In each of those six aspects, the roles that we each play take on all forms, from the carpenter to the office administrator to the high-level manager and even the CEO, and we need all of them to be doing what they're good at. We're all in this economy together. The labor of all can be honored. There's nothing biased against the CEO or the big investor in this view from the bottom up. What there is, is reality. And the reality is that we are not dependent on the big players; the big players are dependent on the millions of little people. They need our labor, they need our purchasing, they need our capital.

We need to break this notion, this almost hypnotic notion, that we are dependent on what's big. The opposite is true.

There's nothing in the free-market system that requires big, wealthy, powerful players to make it work. This nation started off largely as a farming economy, with the people who came over here on ships mostly just having what little they could bring with them. Yet somehow we built up from there into an industrial nation. It's because the little people, those farmers, the individual businesses, the entrepreneurs, built up from there. It is because it is possible to build from small up to big. It is the small that's needed and can build up to the big. It is the small end of the spectrum that is important. It is the massive wealth creation of millions and millions of people going to work every day and doing productive stuff that makes us a wealthy nation.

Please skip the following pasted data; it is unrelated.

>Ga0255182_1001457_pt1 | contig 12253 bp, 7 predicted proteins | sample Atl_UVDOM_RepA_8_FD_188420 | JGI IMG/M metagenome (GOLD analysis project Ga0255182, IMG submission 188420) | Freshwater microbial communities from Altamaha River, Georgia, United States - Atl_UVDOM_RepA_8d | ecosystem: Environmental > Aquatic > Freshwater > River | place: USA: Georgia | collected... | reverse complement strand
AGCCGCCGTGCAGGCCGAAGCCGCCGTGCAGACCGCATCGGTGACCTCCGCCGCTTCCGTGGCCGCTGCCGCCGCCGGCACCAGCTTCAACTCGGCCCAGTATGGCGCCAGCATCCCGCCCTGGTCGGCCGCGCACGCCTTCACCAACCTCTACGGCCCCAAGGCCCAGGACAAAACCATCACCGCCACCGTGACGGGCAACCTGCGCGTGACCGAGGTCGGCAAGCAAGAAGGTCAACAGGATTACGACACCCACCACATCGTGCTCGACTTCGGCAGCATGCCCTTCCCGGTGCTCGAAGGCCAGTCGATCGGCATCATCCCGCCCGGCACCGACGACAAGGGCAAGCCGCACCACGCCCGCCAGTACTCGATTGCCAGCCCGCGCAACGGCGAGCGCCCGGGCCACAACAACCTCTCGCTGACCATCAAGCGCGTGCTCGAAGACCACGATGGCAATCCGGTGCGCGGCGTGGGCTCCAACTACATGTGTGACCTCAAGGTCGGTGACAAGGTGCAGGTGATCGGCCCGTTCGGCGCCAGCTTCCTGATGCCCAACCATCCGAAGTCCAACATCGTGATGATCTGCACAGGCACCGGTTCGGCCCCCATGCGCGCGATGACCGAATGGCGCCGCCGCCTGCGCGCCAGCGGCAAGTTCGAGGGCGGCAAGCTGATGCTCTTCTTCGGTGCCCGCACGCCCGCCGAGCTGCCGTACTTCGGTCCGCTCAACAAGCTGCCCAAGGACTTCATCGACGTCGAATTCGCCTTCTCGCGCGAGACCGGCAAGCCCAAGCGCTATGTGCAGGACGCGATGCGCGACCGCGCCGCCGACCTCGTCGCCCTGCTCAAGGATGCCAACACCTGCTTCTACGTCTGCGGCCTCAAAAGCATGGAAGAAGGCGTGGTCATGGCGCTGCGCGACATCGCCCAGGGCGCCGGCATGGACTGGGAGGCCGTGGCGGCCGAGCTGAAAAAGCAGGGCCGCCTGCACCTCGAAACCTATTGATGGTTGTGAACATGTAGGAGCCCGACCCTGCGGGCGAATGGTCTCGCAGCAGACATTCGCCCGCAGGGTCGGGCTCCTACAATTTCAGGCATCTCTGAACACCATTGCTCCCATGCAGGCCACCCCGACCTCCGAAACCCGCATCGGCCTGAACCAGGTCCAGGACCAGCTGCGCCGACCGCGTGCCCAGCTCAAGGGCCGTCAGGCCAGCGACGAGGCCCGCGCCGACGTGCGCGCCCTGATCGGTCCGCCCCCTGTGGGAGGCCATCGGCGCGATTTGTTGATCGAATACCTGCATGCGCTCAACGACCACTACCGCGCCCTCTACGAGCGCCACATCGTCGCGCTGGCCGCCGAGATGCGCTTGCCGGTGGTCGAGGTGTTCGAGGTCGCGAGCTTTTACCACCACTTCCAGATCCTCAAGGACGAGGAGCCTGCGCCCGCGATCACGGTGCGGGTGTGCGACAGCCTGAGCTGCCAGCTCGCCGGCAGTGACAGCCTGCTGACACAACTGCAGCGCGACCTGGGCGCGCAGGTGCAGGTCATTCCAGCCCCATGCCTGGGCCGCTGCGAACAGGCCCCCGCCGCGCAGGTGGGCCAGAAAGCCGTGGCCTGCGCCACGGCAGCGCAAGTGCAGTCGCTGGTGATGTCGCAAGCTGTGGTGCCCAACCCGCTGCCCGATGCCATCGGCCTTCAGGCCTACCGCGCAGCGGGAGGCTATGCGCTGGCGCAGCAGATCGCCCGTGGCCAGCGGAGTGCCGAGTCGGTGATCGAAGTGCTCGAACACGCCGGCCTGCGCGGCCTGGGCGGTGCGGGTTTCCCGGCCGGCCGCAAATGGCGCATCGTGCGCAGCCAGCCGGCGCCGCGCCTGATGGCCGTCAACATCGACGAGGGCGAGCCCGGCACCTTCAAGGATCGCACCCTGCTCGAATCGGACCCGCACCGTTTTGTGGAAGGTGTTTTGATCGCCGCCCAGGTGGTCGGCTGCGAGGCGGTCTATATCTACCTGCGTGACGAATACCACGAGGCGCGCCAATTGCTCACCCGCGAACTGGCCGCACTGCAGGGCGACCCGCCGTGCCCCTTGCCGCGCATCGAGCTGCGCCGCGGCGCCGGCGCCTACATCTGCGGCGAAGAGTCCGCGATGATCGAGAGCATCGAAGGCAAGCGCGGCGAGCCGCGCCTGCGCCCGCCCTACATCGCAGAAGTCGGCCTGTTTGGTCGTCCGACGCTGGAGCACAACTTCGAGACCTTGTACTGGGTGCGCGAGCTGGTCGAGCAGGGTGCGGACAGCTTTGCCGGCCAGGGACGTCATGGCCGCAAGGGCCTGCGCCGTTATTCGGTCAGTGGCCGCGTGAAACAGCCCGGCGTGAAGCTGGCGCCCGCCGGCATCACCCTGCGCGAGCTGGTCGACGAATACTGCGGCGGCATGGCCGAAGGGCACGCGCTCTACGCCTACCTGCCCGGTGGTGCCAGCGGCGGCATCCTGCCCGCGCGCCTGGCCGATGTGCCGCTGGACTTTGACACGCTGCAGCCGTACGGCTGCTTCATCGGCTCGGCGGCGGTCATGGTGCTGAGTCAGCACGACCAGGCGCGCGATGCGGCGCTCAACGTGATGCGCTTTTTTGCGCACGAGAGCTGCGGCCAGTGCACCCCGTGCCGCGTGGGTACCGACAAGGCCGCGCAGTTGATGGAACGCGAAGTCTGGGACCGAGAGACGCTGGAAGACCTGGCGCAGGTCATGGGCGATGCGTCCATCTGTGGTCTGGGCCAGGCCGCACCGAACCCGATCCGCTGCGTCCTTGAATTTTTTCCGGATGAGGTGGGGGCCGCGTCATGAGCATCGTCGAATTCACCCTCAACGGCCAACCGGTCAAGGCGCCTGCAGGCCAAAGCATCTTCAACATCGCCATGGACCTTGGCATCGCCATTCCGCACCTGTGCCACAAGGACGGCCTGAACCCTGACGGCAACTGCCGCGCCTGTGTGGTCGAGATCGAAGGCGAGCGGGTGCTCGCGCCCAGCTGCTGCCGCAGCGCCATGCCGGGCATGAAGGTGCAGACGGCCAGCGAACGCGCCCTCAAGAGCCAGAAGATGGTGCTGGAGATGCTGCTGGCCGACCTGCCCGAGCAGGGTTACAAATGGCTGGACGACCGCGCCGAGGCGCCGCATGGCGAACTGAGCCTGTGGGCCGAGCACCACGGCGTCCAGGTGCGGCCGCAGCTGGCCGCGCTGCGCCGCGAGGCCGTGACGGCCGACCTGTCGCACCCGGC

Not just economic wealth, but social fiber, strength as a nation. It includes people who are working but not at a paid job. If a couple decides that one spouse is going to stay home and make sure the kids get a good start, they're both contributing to the strength of that family, that household. That, in turn, contributes to the strength not only of the economy, but of their community, the society. It is the strength of the many doing their jobs that makes a strong country. It is all of those people, it is the small end of the spectrum, it is the small contributions of the millions that create the real strength of this economy.

If you look at each of those points above, one thing is clear about every key aspect of the economy. It's...all...about...US. A healthy economy needs US, is about US, is dependent on US, and all the work that makes it happen comes from our hands.

The shift to thinking it's about US and by US is almost like trying to help someone who has gotten lured into a cult to break free from the mind control of it. Someone in a cult might think that what the cult does is good work and essential and it would be horrible if the members left the cult. That's uncomfortably close to how we often think of the wealthy and powerful as people that we need or we wouldn't have jobs.